Wednesday, November 19, 2014

My reading pledge for Book Week Scotland 2014

Book Week Scotland begins on 24th November, and as I mentioned in a previous post, I'm delighted to be one of the Author Ambassadors for 2014.

As part of my ambassadorial role, I had to make a reading pledge, which you can do too, here: Make a reading pledge.

My pledge was to read a short story, poem or novel extract by a Scottish author to my family every day during Book Week Scotland (whether they like it or not). My daughter, who is a fan of Sir Arthur Conan Doyle's short stories, has been trying to persuade me to read The Horror of the Heights every single day...

Anyway, as well as reading to my family, I thought it would be great to make a second reading pledge, and make it a bit more personal: something that would challenge me and expand my knowledge of Scottish fiction.

Several weeks ago, I passed through Waverley station in Edinburgh and saw a display of free paperbacks about the classic Scottish author Sir Walter Scott (1771-1832, as I can now quote with confidence, having read this small volume). The books were issued as part of the celebration of the 200th anniversary of the publication of Scott's novel Waverley. 

I decided that in honour of this anniversary, I would pledge to read one of Scott's novels for Book Week Scotland. I suppose perhaps I should have gone for Waverley itself, but it is set during the Jacobite uprising of 1745, a period of Scottish history I am pretty hazy about, because I did my long-ago History O'level down in England. I was afraid that without a grip on the history behind the book, I might not fully appreciate it. So instead I thought I would tackle Ivanhoe, which is set in 12th century England.

I have to put my hand up here and admit that I tried to read Ivanhoe once before, so long ago that when I found my battered Penguin Classics copy of the book, I discovered my maiden name was written inside it! I seem to recall that I got as far as the joust at Ashby-la-Zouche before running aground. I felt, though, that now was the time for another go, and I monitored my reading progress publicly on Goodreads to prevent myself from wimping out again.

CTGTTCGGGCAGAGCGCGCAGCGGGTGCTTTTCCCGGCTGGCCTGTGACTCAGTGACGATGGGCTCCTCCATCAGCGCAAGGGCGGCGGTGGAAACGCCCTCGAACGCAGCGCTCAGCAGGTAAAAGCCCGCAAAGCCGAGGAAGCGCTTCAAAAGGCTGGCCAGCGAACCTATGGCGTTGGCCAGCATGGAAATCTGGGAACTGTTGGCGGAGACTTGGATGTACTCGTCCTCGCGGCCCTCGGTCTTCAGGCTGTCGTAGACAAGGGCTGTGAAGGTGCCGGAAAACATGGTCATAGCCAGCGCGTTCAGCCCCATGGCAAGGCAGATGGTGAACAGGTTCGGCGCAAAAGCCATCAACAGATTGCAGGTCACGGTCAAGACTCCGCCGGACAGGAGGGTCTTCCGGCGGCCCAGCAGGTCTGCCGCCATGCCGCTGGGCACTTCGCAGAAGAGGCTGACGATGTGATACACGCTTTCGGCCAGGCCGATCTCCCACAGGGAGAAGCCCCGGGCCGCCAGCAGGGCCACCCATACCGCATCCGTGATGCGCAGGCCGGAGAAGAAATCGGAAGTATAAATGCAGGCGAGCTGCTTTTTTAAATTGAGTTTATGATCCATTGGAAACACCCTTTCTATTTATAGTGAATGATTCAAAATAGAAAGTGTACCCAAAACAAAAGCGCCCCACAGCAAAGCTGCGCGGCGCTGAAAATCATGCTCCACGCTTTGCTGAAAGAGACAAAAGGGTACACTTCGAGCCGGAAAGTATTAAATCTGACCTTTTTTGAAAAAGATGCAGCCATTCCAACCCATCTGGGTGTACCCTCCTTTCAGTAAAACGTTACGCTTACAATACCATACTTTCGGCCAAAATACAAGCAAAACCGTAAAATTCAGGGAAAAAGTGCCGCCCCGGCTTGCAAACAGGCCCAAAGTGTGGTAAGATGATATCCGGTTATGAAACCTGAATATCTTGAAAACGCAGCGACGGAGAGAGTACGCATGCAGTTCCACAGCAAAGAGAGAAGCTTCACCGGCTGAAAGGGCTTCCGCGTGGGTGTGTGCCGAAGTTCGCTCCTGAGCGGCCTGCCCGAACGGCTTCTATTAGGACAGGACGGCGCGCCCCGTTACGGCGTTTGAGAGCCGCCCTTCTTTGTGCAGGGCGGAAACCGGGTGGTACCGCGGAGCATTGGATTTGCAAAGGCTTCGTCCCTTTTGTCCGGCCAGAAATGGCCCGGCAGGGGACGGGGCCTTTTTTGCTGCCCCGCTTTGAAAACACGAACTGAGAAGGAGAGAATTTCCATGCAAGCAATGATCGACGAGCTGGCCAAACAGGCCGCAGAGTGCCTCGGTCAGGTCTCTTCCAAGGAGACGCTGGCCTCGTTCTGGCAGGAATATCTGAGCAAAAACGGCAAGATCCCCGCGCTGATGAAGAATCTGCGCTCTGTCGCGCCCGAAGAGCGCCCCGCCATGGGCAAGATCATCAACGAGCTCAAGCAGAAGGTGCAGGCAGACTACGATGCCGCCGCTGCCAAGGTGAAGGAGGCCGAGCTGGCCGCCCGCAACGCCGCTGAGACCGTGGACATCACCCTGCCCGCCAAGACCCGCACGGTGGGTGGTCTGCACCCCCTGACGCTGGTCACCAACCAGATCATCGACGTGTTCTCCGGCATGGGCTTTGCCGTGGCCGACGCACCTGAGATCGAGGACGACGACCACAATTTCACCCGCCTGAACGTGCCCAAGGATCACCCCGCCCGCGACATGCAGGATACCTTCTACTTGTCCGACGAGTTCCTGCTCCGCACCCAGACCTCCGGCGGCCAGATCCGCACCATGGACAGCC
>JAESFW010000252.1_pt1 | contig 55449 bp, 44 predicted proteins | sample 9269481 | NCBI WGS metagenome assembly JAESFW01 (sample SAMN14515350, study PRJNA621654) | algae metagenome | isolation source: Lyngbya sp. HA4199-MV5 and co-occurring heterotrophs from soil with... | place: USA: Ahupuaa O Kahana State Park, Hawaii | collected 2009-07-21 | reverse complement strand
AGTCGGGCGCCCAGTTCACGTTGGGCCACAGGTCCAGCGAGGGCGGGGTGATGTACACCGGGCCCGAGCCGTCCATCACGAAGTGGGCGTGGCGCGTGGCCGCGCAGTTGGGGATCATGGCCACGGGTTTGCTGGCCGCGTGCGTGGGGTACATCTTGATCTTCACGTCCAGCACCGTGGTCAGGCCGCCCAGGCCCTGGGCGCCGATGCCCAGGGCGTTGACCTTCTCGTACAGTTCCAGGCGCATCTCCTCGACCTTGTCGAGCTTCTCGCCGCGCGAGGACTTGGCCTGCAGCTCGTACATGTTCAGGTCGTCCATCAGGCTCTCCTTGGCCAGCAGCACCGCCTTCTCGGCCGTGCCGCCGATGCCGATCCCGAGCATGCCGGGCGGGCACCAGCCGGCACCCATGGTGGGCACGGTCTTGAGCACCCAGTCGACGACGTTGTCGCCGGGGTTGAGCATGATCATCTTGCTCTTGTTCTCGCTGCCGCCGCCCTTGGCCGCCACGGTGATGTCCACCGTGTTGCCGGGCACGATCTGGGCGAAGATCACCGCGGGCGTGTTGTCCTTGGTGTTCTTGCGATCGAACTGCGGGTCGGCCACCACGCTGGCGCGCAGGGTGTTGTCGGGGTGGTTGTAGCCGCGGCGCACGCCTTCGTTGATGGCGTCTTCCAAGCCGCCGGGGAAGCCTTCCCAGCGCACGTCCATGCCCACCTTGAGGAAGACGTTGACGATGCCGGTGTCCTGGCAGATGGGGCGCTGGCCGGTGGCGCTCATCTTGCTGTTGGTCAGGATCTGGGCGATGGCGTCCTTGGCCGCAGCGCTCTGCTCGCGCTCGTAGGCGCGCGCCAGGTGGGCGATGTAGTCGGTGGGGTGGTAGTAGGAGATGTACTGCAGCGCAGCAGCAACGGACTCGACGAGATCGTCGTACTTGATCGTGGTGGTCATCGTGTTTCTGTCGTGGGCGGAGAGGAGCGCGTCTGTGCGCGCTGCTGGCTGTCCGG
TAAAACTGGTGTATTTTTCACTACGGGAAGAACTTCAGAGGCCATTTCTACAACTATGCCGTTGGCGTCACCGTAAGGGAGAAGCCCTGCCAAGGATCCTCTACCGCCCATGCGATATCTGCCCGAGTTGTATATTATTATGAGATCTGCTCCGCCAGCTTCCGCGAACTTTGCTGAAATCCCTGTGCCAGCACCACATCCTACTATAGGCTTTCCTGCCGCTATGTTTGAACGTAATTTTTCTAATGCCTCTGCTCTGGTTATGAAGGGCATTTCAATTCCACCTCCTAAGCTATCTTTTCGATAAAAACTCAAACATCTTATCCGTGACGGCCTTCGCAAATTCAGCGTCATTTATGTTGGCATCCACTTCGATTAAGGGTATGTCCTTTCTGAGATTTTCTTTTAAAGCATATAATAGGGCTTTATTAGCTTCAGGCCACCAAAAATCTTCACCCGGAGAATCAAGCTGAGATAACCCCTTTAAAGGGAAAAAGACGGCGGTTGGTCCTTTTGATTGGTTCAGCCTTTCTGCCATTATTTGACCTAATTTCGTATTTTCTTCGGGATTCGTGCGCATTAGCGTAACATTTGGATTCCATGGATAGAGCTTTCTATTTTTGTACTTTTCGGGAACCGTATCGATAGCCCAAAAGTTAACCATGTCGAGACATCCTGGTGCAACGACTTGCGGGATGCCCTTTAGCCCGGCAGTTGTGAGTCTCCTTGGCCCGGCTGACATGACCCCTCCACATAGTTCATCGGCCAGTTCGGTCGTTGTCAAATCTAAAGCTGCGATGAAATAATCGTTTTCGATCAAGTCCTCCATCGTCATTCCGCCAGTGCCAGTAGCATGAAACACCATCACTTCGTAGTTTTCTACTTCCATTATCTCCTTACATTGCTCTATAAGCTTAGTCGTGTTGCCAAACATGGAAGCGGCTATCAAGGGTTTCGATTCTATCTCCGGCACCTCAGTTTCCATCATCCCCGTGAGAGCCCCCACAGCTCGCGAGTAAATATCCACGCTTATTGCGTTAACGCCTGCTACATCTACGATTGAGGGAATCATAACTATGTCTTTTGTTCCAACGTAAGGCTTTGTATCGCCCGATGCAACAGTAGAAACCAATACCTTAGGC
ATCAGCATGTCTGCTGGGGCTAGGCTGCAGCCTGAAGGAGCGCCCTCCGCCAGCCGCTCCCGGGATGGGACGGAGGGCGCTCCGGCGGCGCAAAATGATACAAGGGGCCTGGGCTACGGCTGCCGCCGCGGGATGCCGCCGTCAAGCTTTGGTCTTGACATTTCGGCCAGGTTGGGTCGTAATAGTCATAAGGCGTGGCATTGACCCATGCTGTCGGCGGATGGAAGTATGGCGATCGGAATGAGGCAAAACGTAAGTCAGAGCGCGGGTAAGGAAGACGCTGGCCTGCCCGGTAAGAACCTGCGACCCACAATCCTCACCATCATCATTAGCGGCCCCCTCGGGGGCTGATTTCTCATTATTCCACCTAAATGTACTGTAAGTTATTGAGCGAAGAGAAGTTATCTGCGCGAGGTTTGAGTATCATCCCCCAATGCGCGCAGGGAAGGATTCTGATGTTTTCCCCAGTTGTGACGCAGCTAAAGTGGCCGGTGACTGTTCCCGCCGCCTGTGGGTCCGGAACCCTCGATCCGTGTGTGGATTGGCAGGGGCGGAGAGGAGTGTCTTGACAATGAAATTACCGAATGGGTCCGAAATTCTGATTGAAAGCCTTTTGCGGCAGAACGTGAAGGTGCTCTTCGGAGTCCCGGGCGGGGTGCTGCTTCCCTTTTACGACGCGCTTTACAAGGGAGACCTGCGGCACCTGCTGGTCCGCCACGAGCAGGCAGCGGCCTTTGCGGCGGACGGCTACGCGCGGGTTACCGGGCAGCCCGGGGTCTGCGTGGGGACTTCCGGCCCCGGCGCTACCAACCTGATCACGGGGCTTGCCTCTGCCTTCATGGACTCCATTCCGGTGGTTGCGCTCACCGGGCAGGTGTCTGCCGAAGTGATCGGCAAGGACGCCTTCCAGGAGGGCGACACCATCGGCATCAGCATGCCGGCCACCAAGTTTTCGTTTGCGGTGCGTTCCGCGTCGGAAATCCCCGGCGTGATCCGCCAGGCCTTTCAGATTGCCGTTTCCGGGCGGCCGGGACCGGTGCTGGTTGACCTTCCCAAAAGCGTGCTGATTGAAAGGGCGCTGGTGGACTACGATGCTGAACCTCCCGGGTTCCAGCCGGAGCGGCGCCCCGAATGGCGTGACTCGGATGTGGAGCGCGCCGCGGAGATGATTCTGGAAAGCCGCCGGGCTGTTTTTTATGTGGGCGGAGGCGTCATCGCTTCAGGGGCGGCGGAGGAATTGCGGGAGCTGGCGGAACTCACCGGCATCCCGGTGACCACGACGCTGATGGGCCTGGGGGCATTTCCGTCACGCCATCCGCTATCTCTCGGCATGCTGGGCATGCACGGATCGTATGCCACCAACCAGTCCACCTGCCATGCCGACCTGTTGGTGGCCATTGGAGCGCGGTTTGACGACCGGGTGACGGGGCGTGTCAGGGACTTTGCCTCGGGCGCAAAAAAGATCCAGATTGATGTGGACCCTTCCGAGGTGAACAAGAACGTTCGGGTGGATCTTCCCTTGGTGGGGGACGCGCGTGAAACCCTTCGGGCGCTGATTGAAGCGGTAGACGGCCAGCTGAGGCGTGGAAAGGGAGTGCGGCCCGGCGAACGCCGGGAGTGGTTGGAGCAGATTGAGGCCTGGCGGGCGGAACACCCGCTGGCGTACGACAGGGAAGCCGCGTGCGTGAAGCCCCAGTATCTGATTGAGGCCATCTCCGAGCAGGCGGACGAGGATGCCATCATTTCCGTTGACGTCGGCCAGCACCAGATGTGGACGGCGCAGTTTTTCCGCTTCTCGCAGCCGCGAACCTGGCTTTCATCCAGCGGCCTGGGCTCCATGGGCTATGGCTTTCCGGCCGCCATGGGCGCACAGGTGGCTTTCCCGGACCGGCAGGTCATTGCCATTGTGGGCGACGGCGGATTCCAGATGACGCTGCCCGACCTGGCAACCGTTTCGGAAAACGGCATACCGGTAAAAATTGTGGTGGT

So, how did I get on? Well, perhaps time has worked some miracle on me, because I didn't have any trouble finishing the book this time! I would freely admit that this isn't a book for everyone, though I wouldn't be as harsh as the person on Twitter who told me "life's too short" to read it! It does require an investment of time and concentration. It was published in 1819, after all, and it's a historical novel, so as well as 19th century literary flourishes there is some obscure vocabulary to contend with ("alembic", anyone?!). It is also a fabulously exciting, swashbuckling and romantic story, with some moments of high drama and deep pathos, and peppered with flashes of Scott's dry wit. It's hard not to love a book that encompasses an evil, passionate Knight Templar, a handsome young hero travelling incognito, not one but two beautiful heroines, and cameo appearances from Robin Hood and Friar Tuck. Antique humour does not always stand the test of years, but I thought the scenes with Friar Tuck were really hilarious. I also loved the archaic language, which was very elegantly done (I shall probably be addressing members of my family as "thou" for weeks after reading this book). Ivanhoe has definitely whetted my appetite for more of Scott's works.

I started reading the book on 3rd November, because I thought (rightly, as it turns out) that it would be no good trying to read the entire thing in the space of Book Week Scotland. I've finished it a few days short of the beginning of Book Week, and I'll be choosing an excerpt from it as one of the pieces I read to my family next week.

Do make a reading pledge of your own! I'm thrilled that Book Week Scotland has encouraged me to discover something I might otherwise not have read.

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